Came across an article about information overload on google+, which was very apropos of my recent efforts to not be so stressed at work. I’ve made some changes to how I work over the last few months, some of them just tweaks actually, and I feel like they’ve improved my ability to focus and made work much less stressful. YMMV, obviously.
- I use virtual desktops to minimize distraction. I have three virtual desktops: one desktop with just what I’m working on right now, nothing else, one with email, code reviews, and other things that might distract me, and one with personal stuff like personal email. I can easily switch desktops and check emails, but the only thing that can impose on me are chat popups, and people don’t chat me a lot. I occasionally check for new important email or code reviews but I can choose when, typically while I’m waiting for something on my work desktop to complete.
- I keep the tasks I’m working on written down and categorized according to when I want to complete them. I pick one task from the stuff-I-should-do-soon pile and work just on that. When that pile is empty, or it’s been a while since the last time, I look over all my tasks, usually a quarter’s worth, and move some out of and some into the soon-pile. This means I don’t have to worry about all the things I’m not working on right now because I know I’ve considered what I could be working on and chosen what I’m doing right now as the most important. This has been very helpful in making me less stressed. This is apparently a well-known approach, I first saw it in this video about how to use Asana (Using Asana for Individual Task Management).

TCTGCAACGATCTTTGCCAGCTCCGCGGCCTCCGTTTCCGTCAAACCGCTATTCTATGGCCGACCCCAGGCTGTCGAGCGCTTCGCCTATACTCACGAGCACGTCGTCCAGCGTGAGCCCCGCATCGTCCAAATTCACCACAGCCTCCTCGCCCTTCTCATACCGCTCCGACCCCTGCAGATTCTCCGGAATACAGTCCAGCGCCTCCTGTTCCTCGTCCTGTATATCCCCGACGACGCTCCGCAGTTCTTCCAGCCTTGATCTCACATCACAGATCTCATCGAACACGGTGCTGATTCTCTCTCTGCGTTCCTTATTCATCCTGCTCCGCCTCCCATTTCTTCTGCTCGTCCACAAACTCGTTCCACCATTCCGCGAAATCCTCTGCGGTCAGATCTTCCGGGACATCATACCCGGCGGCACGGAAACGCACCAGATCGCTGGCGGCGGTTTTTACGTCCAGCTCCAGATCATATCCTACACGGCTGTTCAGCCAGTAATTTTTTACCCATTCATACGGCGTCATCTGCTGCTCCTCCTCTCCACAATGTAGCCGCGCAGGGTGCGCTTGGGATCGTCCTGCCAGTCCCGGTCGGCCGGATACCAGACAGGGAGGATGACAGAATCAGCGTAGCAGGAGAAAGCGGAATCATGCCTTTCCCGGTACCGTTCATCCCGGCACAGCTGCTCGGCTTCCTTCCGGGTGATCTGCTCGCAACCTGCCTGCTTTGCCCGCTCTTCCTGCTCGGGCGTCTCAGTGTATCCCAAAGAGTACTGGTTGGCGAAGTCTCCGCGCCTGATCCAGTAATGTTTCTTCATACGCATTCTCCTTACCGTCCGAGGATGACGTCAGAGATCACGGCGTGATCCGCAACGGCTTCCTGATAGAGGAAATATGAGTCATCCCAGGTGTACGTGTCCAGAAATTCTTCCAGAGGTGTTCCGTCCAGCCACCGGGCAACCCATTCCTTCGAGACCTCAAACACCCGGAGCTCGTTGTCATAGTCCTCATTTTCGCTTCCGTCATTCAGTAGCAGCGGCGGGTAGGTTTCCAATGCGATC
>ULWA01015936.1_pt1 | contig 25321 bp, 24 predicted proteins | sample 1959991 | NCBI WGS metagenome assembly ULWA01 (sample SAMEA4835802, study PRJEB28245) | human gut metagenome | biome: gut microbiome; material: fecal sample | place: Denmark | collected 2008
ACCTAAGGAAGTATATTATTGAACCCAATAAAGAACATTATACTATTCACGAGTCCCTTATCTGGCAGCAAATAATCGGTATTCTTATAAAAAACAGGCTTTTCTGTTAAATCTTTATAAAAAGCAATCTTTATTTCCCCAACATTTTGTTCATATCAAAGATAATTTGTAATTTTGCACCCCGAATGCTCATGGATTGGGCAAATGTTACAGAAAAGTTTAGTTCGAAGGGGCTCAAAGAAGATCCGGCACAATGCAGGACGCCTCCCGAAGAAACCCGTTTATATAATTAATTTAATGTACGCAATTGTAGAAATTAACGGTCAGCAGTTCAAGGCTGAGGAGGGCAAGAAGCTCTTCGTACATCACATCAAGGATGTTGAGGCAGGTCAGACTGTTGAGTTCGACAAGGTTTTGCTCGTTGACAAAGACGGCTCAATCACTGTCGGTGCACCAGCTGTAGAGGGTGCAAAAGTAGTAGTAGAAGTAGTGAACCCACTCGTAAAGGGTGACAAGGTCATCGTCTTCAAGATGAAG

- I make an effort to only work 8 hours a day. This is a tough one because it sometimes makes me feel like I’m slacking off, especially because I come in early so I’m almost always the first to go home. However, there’s plenty of research suggesting that even though you may feel you’re getting more work done working 10 hours a day it’s an illusion and you’re actually doing less than if you worked 8 hours (see why crunch mode doesn’t work). At first I just trusted the research, against my own intuition, but at this point I’m convinced — I feel much more focused and efficient and I see no evidence that I’m being less productive. I will occasionally work more for a while but I always feel a “overwork hangover” afterwards where I’m tired, less focused, more likely to space out. But at this point I know that and can make a conscious choice about whether it’s worth it.
Some of these require a bit of motivation; the one really easy thing is to clear any distractions from your workspace, especially if like me you were silly enough to have a browser window there. It’s easy and it makes a big difference.